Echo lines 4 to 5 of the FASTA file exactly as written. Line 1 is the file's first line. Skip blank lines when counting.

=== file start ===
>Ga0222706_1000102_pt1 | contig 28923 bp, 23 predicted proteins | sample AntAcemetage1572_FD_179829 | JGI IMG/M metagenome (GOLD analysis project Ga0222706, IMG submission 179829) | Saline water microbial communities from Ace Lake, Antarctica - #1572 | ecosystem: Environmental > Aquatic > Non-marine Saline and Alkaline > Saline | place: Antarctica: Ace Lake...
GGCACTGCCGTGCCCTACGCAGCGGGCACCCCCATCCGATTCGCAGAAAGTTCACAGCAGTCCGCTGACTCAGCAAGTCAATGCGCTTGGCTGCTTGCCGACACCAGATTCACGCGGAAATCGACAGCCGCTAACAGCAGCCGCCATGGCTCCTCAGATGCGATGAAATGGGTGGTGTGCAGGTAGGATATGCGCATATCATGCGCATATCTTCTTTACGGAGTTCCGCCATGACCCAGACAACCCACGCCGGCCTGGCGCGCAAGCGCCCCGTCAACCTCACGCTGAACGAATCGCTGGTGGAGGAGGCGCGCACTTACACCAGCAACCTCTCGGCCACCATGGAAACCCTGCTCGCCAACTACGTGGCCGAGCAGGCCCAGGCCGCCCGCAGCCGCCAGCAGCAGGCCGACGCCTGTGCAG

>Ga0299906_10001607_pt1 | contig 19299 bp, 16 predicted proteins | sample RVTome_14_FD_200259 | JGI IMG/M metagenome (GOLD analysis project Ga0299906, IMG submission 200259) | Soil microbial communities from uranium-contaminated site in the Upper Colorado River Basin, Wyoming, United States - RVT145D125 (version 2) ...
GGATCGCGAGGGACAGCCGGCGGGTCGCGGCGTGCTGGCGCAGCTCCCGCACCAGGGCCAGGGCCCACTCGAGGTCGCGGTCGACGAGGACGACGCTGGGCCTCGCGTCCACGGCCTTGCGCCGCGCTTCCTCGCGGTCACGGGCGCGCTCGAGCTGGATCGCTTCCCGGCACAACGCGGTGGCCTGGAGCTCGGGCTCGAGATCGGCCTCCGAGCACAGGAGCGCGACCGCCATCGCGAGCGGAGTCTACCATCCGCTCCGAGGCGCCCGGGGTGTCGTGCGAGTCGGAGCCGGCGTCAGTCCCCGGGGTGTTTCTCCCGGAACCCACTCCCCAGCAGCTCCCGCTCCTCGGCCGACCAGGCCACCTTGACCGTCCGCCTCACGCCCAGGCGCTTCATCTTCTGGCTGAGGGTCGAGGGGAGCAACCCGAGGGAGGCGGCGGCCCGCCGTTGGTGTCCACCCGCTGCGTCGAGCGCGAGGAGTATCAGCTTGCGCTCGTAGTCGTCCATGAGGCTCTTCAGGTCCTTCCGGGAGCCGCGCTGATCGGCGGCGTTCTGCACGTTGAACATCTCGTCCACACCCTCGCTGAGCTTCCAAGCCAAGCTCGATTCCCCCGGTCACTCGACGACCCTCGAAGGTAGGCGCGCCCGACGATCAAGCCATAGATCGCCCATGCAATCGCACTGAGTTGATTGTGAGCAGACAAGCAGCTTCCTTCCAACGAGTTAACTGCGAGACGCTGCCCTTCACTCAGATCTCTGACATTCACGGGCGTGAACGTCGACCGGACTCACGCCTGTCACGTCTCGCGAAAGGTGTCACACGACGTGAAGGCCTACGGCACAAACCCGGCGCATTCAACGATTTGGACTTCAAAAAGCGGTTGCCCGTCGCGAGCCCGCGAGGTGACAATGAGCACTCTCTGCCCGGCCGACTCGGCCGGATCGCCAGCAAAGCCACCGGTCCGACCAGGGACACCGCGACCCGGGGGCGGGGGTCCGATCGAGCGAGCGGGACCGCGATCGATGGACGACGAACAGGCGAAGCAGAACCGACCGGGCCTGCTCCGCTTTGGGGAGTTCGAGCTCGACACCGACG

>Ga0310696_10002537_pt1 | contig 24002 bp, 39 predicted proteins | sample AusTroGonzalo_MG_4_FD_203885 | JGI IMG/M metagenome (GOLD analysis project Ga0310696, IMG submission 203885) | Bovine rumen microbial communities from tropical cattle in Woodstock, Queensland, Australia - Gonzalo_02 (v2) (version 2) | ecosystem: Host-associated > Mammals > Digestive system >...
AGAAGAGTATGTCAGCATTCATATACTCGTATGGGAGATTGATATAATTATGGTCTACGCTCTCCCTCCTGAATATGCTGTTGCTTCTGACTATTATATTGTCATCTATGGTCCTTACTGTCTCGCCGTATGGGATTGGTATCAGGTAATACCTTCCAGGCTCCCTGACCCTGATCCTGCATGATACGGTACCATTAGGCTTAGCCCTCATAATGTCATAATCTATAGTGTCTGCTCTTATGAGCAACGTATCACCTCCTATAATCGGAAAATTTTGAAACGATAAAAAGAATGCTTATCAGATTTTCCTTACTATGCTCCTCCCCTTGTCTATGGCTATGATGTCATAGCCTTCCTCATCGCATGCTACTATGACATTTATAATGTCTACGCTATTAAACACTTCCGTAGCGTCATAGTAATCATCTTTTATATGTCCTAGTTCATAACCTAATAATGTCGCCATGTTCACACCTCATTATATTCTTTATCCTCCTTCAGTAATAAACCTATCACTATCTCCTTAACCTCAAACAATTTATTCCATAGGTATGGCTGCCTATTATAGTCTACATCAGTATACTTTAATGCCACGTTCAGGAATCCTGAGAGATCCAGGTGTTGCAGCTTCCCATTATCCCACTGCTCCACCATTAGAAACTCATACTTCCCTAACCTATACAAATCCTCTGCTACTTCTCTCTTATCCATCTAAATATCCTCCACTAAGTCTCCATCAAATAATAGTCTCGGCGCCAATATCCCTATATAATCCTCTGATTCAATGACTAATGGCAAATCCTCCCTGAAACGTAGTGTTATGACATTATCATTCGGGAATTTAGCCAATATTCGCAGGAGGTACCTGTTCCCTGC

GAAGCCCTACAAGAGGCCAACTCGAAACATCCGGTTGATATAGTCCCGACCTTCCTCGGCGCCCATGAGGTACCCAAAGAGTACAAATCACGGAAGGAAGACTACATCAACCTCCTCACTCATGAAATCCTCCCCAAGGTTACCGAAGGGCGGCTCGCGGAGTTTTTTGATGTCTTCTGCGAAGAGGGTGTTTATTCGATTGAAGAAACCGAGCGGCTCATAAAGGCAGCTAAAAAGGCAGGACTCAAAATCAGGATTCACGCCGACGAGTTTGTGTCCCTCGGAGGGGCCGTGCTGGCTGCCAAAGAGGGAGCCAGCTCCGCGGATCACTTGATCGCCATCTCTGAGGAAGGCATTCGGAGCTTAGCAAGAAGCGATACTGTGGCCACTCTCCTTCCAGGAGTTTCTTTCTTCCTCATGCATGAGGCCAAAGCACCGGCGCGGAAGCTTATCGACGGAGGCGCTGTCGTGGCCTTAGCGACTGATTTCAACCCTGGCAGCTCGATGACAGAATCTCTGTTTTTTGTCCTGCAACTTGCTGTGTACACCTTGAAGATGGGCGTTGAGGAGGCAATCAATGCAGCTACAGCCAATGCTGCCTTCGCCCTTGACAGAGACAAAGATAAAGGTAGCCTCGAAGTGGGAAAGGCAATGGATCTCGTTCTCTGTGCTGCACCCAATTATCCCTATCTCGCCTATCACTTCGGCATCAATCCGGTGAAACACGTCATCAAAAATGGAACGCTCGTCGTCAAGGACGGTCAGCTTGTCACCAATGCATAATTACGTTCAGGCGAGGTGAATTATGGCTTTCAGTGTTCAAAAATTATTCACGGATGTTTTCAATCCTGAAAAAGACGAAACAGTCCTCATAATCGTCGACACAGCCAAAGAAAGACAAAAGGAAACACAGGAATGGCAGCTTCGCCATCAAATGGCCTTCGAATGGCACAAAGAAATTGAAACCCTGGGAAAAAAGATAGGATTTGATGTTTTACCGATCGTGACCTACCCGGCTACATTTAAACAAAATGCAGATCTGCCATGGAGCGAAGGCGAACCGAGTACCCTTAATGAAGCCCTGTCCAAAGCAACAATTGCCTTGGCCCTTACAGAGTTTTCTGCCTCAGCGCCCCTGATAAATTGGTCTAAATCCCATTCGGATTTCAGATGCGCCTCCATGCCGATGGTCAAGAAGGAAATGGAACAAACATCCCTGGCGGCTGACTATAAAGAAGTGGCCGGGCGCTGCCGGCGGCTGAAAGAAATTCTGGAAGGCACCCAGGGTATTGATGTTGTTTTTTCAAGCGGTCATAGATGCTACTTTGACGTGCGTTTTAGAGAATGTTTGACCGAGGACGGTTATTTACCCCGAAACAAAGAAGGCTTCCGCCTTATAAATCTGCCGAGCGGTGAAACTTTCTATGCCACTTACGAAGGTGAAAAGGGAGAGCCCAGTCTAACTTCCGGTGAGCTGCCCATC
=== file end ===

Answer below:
GGATCGCGAGGGACAGCCGGCGGGTCGCGGCGTGCTGGCGCAGCTCCCGCACCAGGGCCAGGGCCCACTCGAGGTCGCGGTCGACGAGGACGACGCTGGGCCTCGCGTCCACGGCCTTGCGCCGCGCTTCCTCGCGGTCACGGGCGCGCTCGAGCTGGATCGCTTCCCGGCACAACGCGGTGGCCTGGAGCTCGGGCTCGAGATCGGCCTCCGAGCACAGGAGCGCGACCGCCATCGCGAGCGGAGTCTACCATCCGCTCCGAGGCGCCCGGGGTGTCGTGCGAGTCGGAGCCGGCGTCAGTCCCCGGGGTGTTTCTCCCGGAACCCACTCCCCAGCAGCTCCCGCTCCTCGGCCGACCAGGCCACCTTGACCGTCCGCCTCACGCCCAGGCGCTTCATCTTCTGGCTGAGGGTCGAGGGGAGCAACCCGAGGGAGGCGGCGGCCCGCCGTTGGTGTCCACCCGCTGCGTCGAGCGCGAGGAGTATCAGCTTGCGCTCGTAGTCGTCCATGAGGCTCTTCAGGTCCTTCCGGGAGCCGCGCTGATCGGCGGCGTTCTGCACGTTGAACATCTCGTCCACACCCTCGCTGAGCTTCCAAGCCAAGCTCGATTCCCCCGGTCACTCGACGACCCTCGAAGGTAGGCGCGCCCGACGATCAAGCCATAGATCGCCCATGCAATCGCACTGAGTTGATTGTGAGCAGACAAGCAGCTTCCTTCCAACGAGTTAACTGCGAGACGCTGCCCTTCACTCAGATCTCTGACATTCACGGGCGTGAACGTCGACCGGACTCACGCCTGTCACGTCTCGCGAAAGGTGTCACACGACGTGAAGGCCTACGGCACAAACCCGGCGCATTCAACGATTTGGACTTCAAAAAGCGGTTGCCCGTCGCGAGCCCGCGAGGTGACAATGAGCACTCTCTGCCCGGCCGACTCGGCCGGATCGCCAGCAAAGCCACCGGTCCGACCAGGGACACCGCGACCCGGGGGCGGGGGTCCGATCGAGCGAGCGGGACCGCGATCGATGGACGACGAACAGGCGAAGCAGAACCGACCGGGCCTGCTCCGCTTTGGGGAGTTCGAGCTCGACACCGACG

>Ga0310696_10002537_pt1 | contig 24002 bp, 39 predicted proteins | sample AusTroGonzalo_MG_4_FD_203885 | JGI IMG/M metagenome (GOLD analysis project Ga0310696, IMG submission 203885) | Bovine rumen microbial communities from tropical cattle in Woodstock, Queensland, Australia - Gonzalo_02 (v2) (version 2) | ecosystem: Host-associated > Mammals > Digestive system >...